Saving “RIPTA”: Rhode Island Youth Battle Cuts in the State’s Public Transit System

by Barbara Cervone

PROVIDENCE, RI—Across the country, local public transit systems find themselves facing a double-edged sword. Ridership is at an all time high. But city and state budgets are bleeding, forcing many local transit authorities to leave some passengers stranded.

When the Rhode Island Public Transit Authority (RIPTA) announced in August 2008 that it faced a $10.5 million deficit and would need to eliminate routes, end bus services after 7 pm, and hike fares, a group of Providence high school students decided to stand up. As members of a newly formed “media team” at Youth In Action (YIA), an after school youth organizing program in Providence, they wanted to use media to bring public attention to “The RIPTA Crisis”—which at the time seemed to be passing below the public radar screen. They wanted to engage their peers, who like them relied on RIPTA to get to and from school, after school programs, and work. And they wanted to educate the public at large—those who, like them, depend every day on public transportation as well as Rhode Islanders who may have never ridden a city bus and view them as poor people’s wheels, beyond their concern.

With Providence in my (WKCD) backyard, I agreed to help the Youth In Action team create their media campaign. From early October through the end of December ’08, we met twice a week. We researched RIPTA and identified the key issues we would investigate and document. We interviewed stakeholders. We conducted street interviews with RIPTA riders in the Providence plaza that serves as the state’s public transportation hub. Among other questions, we asked, “How would you grade RIPTA services?” The answers ranged from “A” to “F.”  We took digital cameras and high quality tape recorders everywhere we went, then sorted through the images and audio we’d gathered to create a series of audio slideshows.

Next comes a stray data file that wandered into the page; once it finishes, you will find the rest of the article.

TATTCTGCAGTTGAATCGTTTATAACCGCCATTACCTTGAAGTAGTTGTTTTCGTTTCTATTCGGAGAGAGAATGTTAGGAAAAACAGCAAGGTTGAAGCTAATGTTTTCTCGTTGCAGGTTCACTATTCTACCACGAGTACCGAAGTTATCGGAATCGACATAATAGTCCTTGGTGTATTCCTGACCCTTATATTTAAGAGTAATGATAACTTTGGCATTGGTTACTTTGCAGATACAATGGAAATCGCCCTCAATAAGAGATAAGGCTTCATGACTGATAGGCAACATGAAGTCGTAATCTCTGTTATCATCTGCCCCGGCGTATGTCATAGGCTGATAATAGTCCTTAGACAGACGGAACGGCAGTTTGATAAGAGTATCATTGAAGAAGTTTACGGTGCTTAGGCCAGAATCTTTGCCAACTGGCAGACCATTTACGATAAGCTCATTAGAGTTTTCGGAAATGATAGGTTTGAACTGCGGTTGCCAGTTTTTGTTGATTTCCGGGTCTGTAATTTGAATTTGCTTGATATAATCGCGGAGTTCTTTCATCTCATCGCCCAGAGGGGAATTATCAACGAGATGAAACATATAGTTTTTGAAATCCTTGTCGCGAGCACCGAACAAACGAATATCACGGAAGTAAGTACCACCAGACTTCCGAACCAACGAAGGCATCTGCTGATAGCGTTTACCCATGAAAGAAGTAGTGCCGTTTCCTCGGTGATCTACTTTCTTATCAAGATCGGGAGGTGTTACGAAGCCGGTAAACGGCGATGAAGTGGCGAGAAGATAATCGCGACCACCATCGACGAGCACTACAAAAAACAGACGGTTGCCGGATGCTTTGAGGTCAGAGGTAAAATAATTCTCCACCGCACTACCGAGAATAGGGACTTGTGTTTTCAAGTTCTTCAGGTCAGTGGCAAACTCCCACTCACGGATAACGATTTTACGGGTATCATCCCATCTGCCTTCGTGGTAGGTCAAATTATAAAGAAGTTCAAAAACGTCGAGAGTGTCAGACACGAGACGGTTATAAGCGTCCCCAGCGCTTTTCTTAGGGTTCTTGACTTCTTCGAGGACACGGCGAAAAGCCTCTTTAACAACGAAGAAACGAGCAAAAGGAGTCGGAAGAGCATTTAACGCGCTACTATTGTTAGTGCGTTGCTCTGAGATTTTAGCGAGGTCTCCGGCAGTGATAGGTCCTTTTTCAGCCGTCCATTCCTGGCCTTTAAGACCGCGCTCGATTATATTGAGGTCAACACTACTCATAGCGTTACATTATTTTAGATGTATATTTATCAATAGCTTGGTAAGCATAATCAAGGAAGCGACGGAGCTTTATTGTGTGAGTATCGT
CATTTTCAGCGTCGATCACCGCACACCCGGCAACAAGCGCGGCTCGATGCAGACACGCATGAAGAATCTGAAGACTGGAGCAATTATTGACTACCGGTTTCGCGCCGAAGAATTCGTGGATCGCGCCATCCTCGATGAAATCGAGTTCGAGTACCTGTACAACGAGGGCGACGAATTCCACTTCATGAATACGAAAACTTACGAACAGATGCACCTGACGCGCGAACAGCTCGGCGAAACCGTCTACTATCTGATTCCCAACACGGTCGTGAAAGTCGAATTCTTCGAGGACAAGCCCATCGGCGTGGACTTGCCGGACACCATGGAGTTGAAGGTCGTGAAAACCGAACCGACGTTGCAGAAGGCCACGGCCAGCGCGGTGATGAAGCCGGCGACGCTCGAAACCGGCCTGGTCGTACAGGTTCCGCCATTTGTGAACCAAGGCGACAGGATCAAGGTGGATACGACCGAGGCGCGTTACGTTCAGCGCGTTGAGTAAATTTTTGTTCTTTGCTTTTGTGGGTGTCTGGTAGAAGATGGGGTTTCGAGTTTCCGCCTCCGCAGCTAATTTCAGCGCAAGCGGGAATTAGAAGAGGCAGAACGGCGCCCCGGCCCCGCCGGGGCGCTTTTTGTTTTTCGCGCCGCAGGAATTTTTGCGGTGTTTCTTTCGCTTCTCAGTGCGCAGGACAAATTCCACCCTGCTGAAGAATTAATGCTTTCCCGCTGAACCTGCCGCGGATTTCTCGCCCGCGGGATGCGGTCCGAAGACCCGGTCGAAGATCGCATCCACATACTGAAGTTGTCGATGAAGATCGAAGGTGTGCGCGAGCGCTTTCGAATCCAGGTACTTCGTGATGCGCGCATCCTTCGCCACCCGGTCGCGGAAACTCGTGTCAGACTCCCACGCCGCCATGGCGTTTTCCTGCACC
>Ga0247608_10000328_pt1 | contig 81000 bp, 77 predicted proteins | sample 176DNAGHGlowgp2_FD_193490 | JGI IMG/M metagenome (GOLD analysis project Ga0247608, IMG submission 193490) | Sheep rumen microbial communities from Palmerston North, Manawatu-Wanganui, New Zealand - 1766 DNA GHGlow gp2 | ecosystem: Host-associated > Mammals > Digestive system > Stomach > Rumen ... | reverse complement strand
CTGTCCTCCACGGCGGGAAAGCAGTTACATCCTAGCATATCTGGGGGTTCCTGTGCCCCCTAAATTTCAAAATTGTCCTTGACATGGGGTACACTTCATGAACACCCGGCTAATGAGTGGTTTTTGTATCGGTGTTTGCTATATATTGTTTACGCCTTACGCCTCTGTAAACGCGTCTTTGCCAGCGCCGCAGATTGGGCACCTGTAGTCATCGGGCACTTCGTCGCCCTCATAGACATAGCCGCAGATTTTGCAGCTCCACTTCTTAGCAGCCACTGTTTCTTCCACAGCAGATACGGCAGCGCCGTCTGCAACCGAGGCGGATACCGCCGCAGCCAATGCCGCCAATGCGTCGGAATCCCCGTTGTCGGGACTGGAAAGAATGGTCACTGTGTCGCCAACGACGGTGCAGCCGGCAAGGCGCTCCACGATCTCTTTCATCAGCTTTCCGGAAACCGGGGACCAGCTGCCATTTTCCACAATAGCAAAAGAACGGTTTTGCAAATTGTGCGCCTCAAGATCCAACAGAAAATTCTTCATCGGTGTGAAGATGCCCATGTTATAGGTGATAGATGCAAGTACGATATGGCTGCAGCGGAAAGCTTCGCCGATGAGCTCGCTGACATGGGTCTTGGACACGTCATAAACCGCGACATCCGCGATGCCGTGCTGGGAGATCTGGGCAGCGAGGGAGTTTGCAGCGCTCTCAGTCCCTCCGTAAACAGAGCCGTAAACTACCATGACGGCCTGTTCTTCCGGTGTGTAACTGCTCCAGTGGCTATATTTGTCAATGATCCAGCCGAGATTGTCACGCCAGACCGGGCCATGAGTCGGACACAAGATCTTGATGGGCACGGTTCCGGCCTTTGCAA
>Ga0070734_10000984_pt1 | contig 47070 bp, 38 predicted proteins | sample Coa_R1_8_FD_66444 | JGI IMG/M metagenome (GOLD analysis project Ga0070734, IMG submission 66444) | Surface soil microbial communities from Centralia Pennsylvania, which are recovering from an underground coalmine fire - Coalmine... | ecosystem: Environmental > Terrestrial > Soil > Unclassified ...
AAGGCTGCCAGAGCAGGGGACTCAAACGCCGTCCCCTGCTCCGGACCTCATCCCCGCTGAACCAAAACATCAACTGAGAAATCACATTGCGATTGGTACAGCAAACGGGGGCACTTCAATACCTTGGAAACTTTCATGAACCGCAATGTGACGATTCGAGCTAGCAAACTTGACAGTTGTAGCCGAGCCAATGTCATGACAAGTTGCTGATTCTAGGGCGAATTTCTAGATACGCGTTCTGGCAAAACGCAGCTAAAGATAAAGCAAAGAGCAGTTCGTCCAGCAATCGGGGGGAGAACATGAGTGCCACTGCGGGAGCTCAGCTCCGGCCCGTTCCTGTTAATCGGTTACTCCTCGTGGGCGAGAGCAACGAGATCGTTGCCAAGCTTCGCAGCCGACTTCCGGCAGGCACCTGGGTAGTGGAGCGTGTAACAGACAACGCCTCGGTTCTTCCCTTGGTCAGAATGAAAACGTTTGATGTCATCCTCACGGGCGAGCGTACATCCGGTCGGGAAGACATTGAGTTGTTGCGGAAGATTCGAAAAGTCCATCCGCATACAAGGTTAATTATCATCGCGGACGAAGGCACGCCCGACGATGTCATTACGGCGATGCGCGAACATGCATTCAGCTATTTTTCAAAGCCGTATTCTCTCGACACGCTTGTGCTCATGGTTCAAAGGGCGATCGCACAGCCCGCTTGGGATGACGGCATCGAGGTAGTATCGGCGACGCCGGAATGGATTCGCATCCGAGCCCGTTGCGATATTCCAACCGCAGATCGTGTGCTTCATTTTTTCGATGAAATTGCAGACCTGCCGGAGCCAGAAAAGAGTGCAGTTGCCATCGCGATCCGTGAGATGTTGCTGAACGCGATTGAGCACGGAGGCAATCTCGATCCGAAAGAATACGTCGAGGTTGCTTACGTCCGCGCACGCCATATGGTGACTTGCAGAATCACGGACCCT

On January 2009, Youth In Action and WKCD unveiled a new website filled with the media we had created, the facts and figures we had assembled, and a call to action. Within a week, the Youth In Action media team found themselves speaking on the evening news, addressing audiences at events marking Martin Luther King’s Birthday, and gathering signatures—both online and in person—for a petition to the Rhode Island General Assembly demanding a “well-managed and well-financed public transportation.”

Our “Save RIPTA!” campaign took more time and elbow grease than we’d ever imagined. Producing high quality media is painstaking work. Shooting video or, in our case, taking photos and gathering audio commentary is the easy part; that’s where media making gets its lure! Editing and re-editing the “raw” media to form a short, compelling piece—the hard work—tests persistence, demands teamwork, and exhausts critical thinking. As one of the YIA team members said, “If this were a course, it would be the hardest one I ever took!”

The impact on the youth and the community has been substantial. “We’ve grown exponentially,” the team agreed in their final de-brief session.

 “It’s amazing to see youth take on, with such determination and intelligence, the state’s public transportation crisis,” said John Flaherty, a leader in a state alliance to reform public transit in Rhode Island.

While RIPTA’s circumstances may hold little interest for those outside the region, the work of these Providence youth deserves a look. It offers a model for how young people in other cities and towns might bring media to bear on serious issues facing their communities—and add youth voices to local policymaking and problem solving.

Click here to see “The RIPTA Crisis” website.

For more information about the project write



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